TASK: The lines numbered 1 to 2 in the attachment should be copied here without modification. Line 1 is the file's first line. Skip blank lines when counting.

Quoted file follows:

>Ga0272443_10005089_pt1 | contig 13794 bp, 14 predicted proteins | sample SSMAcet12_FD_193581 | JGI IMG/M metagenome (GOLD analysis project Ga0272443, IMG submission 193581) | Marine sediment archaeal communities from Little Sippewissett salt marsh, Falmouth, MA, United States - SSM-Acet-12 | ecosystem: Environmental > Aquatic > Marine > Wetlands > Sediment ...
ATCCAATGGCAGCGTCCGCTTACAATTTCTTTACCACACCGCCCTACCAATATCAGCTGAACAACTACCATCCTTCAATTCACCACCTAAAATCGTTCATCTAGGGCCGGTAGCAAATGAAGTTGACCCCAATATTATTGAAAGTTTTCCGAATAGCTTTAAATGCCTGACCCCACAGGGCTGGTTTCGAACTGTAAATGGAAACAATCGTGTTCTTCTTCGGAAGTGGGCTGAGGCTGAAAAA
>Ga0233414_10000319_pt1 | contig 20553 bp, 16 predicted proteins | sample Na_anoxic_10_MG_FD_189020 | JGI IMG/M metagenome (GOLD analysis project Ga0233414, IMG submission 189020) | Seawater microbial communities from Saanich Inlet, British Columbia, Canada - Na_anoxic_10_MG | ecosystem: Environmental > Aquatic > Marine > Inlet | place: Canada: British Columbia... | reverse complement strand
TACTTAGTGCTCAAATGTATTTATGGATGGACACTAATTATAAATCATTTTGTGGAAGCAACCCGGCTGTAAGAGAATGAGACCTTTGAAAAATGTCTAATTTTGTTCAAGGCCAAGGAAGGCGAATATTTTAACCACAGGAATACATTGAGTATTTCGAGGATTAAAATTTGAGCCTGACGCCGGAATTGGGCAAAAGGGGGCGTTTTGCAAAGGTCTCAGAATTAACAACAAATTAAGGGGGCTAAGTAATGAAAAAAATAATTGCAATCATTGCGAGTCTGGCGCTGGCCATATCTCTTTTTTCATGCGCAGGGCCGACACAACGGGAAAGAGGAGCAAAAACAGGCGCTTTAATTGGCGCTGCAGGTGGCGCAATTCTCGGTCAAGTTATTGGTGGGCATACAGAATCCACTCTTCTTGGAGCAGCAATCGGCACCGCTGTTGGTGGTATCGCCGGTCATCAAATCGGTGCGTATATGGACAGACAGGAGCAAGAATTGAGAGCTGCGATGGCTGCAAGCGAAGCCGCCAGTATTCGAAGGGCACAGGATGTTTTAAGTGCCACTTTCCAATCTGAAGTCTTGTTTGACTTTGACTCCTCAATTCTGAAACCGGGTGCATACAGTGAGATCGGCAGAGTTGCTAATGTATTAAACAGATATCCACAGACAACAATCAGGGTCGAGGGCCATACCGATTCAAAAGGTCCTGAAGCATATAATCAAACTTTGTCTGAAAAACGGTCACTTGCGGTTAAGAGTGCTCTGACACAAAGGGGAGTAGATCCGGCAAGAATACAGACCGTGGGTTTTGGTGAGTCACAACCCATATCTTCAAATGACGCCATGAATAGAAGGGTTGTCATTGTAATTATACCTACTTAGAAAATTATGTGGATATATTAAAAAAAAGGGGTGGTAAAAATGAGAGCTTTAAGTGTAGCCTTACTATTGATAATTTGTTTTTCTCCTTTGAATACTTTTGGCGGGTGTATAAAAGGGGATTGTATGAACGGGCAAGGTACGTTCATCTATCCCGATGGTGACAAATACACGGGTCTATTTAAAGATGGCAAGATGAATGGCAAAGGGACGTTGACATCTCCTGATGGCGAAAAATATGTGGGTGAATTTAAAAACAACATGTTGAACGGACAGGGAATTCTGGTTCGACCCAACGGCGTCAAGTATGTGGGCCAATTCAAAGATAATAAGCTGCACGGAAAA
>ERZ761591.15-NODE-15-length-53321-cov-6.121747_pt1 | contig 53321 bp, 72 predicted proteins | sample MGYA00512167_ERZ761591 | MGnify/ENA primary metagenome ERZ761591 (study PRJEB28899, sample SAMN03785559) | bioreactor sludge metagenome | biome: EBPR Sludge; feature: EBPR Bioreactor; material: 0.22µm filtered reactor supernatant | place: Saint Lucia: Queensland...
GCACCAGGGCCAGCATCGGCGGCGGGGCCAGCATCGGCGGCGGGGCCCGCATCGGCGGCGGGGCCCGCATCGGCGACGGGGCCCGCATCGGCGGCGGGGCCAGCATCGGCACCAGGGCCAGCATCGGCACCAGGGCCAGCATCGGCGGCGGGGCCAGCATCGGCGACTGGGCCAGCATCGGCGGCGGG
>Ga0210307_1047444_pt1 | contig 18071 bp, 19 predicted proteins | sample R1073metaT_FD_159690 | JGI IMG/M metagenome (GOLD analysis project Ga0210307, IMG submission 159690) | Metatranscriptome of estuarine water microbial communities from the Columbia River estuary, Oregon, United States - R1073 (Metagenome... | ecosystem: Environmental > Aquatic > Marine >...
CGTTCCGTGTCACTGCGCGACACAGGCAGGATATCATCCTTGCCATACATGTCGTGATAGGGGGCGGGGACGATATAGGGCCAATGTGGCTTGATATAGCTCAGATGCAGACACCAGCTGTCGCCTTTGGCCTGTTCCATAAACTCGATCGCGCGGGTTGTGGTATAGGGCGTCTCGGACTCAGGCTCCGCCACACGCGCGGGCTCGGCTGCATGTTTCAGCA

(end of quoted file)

>Ga0272443_10005089_pt1 | contig 13794 bp, 14 predicted proteins | sample SSMAcet12_FD_193581 | JGI IMG/M metagenome (GOLD analysis project Ga0272443, IMG submission 193581) | Marine sediment archaeal communities from Little Sippewissett salt marsh, Falmouth, MA, United States - SSM-Acet-12 | ecosystem: Environmental > Aquatic > Marine > Wetlands > Sediment ...
ATCCAATGGCAGCGTCCGCTTACAATTTCTTTACCACACCGCCCTACCAATATCAGCTGAACAACTACCATCCTTCAATTCACCACCTAAAATCGTTCATCTAGGGCCGGTAGCAAATGAAGTTGACCCCAATATTATTGAAAGTTTTCCGAATAGCTTTAAATGCCTGACCCCACAGGGCTGGTTTCGAACTGTAAATGGAAACAATCGTGTTCTTCTTCGGAAGTGGGCTGAGGCTGAAAAA